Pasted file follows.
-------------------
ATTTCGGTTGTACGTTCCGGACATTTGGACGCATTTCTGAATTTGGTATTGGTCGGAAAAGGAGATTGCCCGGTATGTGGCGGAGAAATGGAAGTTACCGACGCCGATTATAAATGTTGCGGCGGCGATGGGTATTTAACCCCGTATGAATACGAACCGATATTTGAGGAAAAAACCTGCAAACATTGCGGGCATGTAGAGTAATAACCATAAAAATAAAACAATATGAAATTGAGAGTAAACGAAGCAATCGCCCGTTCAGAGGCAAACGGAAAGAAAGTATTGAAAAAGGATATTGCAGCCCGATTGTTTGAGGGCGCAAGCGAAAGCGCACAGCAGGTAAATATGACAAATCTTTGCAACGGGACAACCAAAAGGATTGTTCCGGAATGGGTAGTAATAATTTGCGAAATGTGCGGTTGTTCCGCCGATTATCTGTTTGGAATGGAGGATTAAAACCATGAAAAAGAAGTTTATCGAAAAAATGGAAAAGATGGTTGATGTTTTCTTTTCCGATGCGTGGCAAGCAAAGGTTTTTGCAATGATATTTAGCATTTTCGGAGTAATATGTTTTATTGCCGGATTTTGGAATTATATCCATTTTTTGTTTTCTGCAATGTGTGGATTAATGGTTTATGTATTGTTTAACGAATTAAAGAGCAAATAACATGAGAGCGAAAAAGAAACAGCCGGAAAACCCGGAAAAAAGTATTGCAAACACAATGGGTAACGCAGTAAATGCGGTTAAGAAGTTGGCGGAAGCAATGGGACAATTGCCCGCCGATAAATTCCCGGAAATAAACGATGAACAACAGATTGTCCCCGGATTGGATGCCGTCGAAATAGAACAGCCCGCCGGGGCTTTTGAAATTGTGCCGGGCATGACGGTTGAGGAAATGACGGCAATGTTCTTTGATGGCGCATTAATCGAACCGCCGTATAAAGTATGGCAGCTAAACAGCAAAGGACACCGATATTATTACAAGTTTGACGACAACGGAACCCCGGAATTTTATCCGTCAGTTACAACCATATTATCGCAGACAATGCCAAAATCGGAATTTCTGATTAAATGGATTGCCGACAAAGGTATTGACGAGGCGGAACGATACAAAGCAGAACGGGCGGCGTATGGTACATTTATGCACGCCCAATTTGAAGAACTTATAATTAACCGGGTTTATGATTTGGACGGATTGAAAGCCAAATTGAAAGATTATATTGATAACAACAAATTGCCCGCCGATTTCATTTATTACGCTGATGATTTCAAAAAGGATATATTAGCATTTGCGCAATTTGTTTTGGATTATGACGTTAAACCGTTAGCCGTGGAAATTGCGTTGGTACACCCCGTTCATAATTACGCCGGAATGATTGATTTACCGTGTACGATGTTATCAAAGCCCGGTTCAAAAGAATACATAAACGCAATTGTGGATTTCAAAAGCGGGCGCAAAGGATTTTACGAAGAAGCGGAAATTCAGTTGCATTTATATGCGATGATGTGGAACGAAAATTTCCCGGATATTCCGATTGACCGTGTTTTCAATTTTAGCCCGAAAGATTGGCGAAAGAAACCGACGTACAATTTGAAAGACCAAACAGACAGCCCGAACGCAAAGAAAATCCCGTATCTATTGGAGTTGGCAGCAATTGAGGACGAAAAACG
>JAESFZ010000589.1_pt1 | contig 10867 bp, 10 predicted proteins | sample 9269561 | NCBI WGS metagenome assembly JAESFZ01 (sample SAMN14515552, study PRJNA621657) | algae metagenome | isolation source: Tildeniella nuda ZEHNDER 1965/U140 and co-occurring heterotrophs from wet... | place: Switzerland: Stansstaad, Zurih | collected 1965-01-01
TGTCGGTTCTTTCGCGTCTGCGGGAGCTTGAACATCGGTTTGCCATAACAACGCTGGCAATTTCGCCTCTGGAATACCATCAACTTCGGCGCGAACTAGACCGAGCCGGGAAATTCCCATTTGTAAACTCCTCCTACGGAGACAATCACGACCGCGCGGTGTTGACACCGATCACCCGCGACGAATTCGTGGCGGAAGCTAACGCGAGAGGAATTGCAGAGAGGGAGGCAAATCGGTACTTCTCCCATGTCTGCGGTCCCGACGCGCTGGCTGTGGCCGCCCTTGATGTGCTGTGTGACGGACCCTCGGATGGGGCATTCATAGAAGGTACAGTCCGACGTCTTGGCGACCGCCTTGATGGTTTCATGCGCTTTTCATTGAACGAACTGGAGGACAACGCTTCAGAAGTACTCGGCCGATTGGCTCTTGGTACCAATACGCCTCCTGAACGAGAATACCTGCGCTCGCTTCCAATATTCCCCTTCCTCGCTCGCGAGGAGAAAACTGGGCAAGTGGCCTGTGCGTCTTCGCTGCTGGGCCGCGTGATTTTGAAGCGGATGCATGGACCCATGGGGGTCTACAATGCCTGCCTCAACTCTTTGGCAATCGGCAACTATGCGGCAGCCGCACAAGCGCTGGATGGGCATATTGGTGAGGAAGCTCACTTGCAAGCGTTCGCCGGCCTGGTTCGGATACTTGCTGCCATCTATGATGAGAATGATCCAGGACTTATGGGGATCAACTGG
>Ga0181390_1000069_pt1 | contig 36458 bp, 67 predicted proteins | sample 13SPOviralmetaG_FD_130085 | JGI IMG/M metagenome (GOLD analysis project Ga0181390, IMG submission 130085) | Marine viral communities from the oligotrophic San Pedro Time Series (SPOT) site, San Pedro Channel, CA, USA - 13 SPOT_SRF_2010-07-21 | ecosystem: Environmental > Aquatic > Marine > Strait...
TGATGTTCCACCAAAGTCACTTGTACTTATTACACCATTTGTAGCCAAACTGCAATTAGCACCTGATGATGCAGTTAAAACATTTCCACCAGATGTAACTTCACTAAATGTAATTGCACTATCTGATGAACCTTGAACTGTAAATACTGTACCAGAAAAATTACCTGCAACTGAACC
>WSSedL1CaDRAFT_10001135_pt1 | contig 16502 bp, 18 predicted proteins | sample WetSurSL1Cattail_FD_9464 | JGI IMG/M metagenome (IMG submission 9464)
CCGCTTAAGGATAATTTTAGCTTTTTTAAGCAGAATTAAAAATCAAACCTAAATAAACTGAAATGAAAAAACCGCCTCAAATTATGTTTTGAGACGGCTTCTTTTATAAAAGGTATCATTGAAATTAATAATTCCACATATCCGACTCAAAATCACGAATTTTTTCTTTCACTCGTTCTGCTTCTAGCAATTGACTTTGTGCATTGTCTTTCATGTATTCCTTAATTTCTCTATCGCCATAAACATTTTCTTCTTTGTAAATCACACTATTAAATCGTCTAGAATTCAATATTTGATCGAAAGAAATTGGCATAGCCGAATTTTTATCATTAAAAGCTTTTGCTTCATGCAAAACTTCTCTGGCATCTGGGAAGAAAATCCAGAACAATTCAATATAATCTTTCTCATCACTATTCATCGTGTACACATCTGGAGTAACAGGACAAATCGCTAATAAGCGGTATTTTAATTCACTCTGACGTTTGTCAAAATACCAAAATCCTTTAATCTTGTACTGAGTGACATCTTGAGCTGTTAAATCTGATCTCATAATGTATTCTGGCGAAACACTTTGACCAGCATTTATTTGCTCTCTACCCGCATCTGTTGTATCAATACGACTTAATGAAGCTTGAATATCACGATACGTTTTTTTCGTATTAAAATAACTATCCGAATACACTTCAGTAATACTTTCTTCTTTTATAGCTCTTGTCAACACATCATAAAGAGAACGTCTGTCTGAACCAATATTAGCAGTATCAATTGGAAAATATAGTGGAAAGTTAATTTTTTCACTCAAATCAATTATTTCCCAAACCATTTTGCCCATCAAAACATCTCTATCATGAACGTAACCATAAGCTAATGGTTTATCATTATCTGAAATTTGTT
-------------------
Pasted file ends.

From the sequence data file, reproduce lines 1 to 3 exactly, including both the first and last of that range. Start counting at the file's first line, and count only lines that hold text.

ATTTCGGTTGTACGTTCCGGACATTTGGACGCATTTCTGAATTTGGTATTGGTCGGAAAAGGAGATTGCCCGGTATGTGGCGGAGAAATGGAAGTTACCGACGCCGATTATAAATGTTGCGGCGGCGATGGGTATTTAACCCCGTATGAATACGAACCGATATTTGAGGAAAAAACCTGCAAACATTGCGGGCATGTAGAGTAATAACCATAAAAATAAAACAATATGAAATTGAGAGTAAACGAAGCAATCGCCCGTTCAGAGGCAAACGGAAAGAAAGTATTGAAAAAGGATATTGCAGCCCGATTGTTTGAGGGCGCAAGCGAAAGCGCACAGCAGGTAAATATGACAAATCTTTGCAACGGGACAACCAAAAGGATTGTTCCGGAATGGGTAGTAATAATTTGCGAAATGTGCGGTTGTTCCGCCGATTATCTGTTTGGAATGGAGGATTAAAACCATGAAAAAGAAGTTTATCGAAAAAATGGAAAAGATGGTTGATGTTTTCTTTTCCGATGCGTGGCAAGCAAAGGTTTTTGCAATGATATTTAGCATTTTCGGAGTAATATGTTTTATTGCCGGATTTTGGAATTATATCCATTTTTTGTTTTCTGCAATGTGTGGATTAATGGTTTATGTATTGTTTAACGAATTAAAGAGCAAATAACATGAGAGCGAAAAAGAAACAGCCGGAAAACCCGGAAAAAAGTATTGCAAACACAATGGGTAACGCAGTAAATGCGGTTAAGAAGTTGGCGGAAGCAATGGGACAATTGCCCGCCGATAAATTCCCGGAAATAAACGATGAACAACAGATTGTCCCCGGATTGGATGCCGTCGAAATAGAACAGCCCGCCGGGGCTTTTGAAATTGTGCCGGGCATGACGGTTGAGGAAATGACGGCAATGTTCTTTGATGGCGCATTAATCGAACCGCCGTATAAAGTATGGCAGCTAAACAGCAAAGGACACCGATATTATTACAAGTTTGACGACAACGGAACCCCGGAATTTTATCCGTCAGTTACAACCATATTATCGCAGACAATGCCAAAATCGGAATTTCTGATTAAATGGATTGCCGACAAAGGTATTGACGAGGCGGAACGATACAAAGCAGAACGGGCGGCGTATGGTACATTTATGCACGCCCAATTTGAAGAACTTATAATTAACCGGGTTTATGATTTGGACGGATTGAAAGCCAAATTGAAAGATTATATTGATAACAACAAATTGCCCGCCGATTTCATTTATTACGCTGATGATTTCAAAAAGGATATATTAGCATTTGCGCAATTTGTTTTGGATTATGACGTTAAACCGTTAGCCGTGGAAATTGCGTTGGTACACCCCGTTCATAATTACGCCGGAATGATTGATTTACCGTGTACGATGTTATCAAAGCCCGGTTCAAAAGAATACATAAACGCAATTGTGGATTTCAAAAGCGGGCGCAAAGGATTTTACGAAGAAGCGGAAATTCAGTTGCATTTATATGCGATGATGTGGAACGAAAATTTCCCGGATATTCCGATTGACCGTGTTTTCAATTTTAGCCCGAAAGATTGGCGAAAGAAACCGACGTACAATTTGAAAGACCAAACAGACAGCCCGAACGCAAAGAAAATCCCGTATCTATTGGAGTTGGCAGCAATTGAGGACGAAAAACG
>JAESFZ010000589.1_pt1 | contig 10867 bp, 10 predicted proteins | sample 9269561 | NCBI WGS metagenome assembly JAESFZ01 (sample SAMN14515552, study PRJNA621657) | algae metagenome | isolation source: Tildeniella nuda ZEHNDER 1965/U140 and co-occurring heterotrophs from wet... | place: Switzerland: Stansstaad, Zurih | collected 1965-01-01
TGTCGGTTCTTTCGCGTCTGCGGGAGCTTGAACATCGGTTTGCCATAACAACGCTGGCAATTTCGCCTCTGGAATACCATCAACTTCGGCGCGAACTAGACCGAGCCGGGAAATTCCCATTTGTAAACTCCTCCTACGGAGACAATCACGACCGCGCGGTGTTGACACCGATCACCCGCGACGAATTCGTGGCGGAAGCTAACGCGAGAGGAATTGCAGAGAGGGAGGCAAATCGGTACTTCTCCCATGTCTGCGGTCCCGACGCGCTGGCTGTGGCCGCCCTTGATGTGCTGTGTGACGGACCCTCGGATGGGGCATTCATAGAAGGTACAGTCCGACGTCTTGGCGACCGCCTTGATGGTTTCATGCGCTTTTCATTGAACGAACTGGAGGACAACGCTTCAGAAGTACTCGGCCGATTGGCTCTTGGTACCAATACGCCTCCTGAACGAGAATACCTGCGCTCGCTTCCAATATTCCCCTTCCTCGCTCGCGAGGAGAAAACTGGGCAAGTGGCCTGTGCGTCTTCGCTGCTGGGCCGCGTGATTTTGAAGCGGATGCATGGACCCATGGGGGTCTACAATGCCTGCCTCAACTCTTTGGCAATCGGCAACTATGCGGCAGCCGCACAAGCGCTGGATGGGCATATTGGTGAGGAAGCTCACTTGCAAGCGTTCGCCGGCCTGGTTCGGATACTTGCTGCCATCTATGATGAGAATGATCCAGGACTTATGGGGATCAACTGG